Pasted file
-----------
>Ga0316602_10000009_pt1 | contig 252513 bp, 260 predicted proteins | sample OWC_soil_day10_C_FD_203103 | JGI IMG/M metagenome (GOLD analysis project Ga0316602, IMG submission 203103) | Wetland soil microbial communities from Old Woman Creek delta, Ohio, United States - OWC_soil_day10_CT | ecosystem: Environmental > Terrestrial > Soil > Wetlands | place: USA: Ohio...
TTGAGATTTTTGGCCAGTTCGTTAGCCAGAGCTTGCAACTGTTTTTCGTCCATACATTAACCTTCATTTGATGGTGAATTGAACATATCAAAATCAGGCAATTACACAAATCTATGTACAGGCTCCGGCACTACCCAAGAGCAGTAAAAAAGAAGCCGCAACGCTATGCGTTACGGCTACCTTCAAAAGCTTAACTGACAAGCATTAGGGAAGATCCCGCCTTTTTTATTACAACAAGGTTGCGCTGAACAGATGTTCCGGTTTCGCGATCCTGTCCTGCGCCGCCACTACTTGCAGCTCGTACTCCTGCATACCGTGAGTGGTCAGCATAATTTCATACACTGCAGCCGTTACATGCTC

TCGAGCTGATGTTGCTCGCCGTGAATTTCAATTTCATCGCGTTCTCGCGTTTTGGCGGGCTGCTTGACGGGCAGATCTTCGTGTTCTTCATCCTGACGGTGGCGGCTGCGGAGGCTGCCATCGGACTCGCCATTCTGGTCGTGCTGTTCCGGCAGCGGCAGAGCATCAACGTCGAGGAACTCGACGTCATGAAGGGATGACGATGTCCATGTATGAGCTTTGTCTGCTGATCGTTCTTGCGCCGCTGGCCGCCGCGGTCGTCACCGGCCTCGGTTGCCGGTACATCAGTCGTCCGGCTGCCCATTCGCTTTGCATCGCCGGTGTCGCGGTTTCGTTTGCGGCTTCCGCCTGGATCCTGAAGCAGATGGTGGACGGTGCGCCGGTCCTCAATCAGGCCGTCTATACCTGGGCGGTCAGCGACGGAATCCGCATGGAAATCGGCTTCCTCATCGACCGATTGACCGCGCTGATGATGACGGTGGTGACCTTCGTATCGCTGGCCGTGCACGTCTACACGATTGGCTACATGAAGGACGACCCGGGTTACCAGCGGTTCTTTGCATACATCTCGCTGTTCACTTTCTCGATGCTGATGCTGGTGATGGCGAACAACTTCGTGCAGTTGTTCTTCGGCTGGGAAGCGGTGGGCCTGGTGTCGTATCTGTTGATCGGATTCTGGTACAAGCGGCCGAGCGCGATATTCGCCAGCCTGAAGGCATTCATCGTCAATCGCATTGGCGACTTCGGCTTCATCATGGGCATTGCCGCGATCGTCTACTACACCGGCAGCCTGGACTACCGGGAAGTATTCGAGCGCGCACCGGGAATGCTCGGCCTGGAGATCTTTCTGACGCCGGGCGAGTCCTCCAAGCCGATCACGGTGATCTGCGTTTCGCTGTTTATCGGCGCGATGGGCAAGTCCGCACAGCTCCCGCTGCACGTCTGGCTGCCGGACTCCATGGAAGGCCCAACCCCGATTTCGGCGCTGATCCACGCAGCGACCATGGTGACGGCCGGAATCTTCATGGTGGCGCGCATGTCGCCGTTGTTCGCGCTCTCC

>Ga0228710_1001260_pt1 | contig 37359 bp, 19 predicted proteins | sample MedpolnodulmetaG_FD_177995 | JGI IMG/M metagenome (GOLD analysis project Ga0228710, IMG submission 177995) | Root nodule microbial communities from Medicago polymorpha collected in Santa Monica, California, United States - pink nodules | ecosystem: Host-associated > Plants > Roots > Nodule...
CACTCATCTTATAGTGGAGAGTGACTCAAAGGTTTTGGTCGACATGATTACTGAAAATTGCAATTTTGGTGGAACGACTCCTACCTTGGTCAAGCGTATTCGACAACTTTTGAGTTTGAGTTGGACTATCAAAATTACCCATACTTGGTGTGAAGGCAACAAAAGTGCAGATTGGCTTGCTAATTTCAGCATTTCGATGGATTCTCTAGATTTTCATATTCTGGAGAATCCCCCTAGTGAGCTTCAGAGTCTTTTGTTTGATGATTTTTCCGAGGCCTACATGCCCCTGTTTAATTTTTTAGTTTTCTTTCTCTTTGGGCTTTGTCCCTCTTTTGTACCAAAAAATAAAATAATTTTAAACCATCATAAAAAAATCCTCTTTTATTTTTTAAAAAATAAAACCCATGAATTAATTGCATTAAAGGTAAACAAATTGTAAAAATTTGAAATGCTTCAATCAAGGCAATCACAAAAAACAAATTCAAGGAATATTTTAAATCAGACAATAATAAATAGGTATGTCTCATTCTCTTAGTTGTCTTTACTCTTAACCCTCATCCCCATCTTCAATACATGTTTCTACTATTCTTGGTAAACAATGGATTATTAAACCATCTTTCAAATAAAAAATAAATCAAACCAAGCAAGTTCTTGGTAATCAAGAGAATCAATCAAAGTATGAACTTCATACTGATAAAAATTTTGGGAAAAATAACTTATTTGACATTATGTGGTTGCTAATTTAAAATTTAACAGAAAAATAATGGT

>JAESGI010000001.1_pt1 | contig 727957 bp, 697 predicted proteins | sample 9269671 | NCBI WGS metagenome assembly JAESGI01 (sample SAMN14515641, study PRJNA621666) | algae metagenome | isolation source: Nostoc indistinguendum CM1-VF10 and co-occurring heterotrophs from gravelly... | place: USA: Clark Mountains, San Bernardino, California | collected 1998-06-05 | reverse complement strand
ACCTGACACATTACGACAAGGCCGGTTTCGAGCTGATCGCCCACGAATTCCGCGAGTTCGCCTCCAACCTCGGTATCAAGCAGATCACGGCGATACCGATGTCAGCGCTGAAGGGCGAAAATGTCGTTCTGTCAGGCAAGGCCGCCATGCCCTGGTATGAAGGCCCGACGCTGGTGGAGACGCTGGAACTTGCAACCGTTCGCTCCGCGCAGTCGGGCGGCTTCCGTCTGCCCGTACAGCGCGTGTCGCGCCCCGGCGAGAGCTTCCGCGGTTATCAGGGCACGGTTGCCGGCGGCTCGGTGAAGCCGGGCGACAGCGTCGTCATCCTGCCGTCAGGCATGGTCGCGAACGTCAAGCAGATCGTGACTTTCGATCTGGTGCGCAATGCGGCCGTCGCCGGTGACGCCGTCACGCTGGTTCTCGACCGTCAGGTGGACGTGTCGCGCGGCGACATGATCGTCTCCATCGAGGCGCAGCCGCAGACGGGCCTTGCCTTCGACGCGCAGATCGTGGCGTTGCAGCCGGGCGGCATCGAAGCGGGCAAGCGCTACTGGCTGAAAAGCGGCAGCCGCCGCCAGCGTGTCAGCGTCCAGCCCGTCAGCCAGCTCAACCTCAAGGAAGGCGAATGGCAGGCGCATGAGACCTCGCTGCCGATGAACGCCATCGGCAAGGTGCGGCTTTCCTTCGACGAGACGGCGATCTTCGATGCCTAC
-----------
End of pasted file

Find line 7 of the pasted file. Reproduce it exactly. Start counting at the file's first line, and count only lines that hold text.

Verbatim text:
ACCTGACACATTACGACAAGGCCGGTTTCGAGCTGATCGCCCACGAATTCCGCGAGTTCGCCTCCAACCTCGGTATCAAGCAGATCACGGCGATACCGATGTCAGCGCTGAAGGGCGAAAATGTCGTTCTGTCAGGCAAGGCCGCCATGCCCTGGTATGAAGGCCCGACGCTGGTGGAGACGCTGGAACTTGCAACCGTTCGCTCCGCGCAGTCGGGCGGCTTCCGTCTGCCCGTACAGCGCGTGTCGCGCCCCGGCGAGAGCTTCCGCGGTTATCAGGGCACGGTTGCCGGCGGCTCGGTGAAGCCGGGCGACAGCGTCGTCATCCTGCCGTCAGGCATGGTCGCGAACGTCAAGCAGATCGTGACTTTCGATCTGGTGCGCAATGCGGCCGTCGCCGGTGACGCCGTCACGCTGGTTCTCGACCGTCAGGTGGACGTGTCGCGCGGCGACATGATCGTCTCCATCGAGGCGCAGCCGCAGACGGGCCTTGCCTTCGACGCGCAGATCGTGGCGTTGCAGCCGGGCGGCATCGAAGCGGGCAAGCGCTACTGGCTGAAAAGCGGCAGCCGCCGCCAGCGTGTCAGCGTCCAGCCCGTCAGCCAGCTCAACCTCAAGGAAGGCGAATGGCAGGCGCATGAGACCTCGCTGCCGATGAACGCCATCGGCAAGGTGCGGCTTTCCTTCGACGAGACGGCGATCTTCGATGCCTAC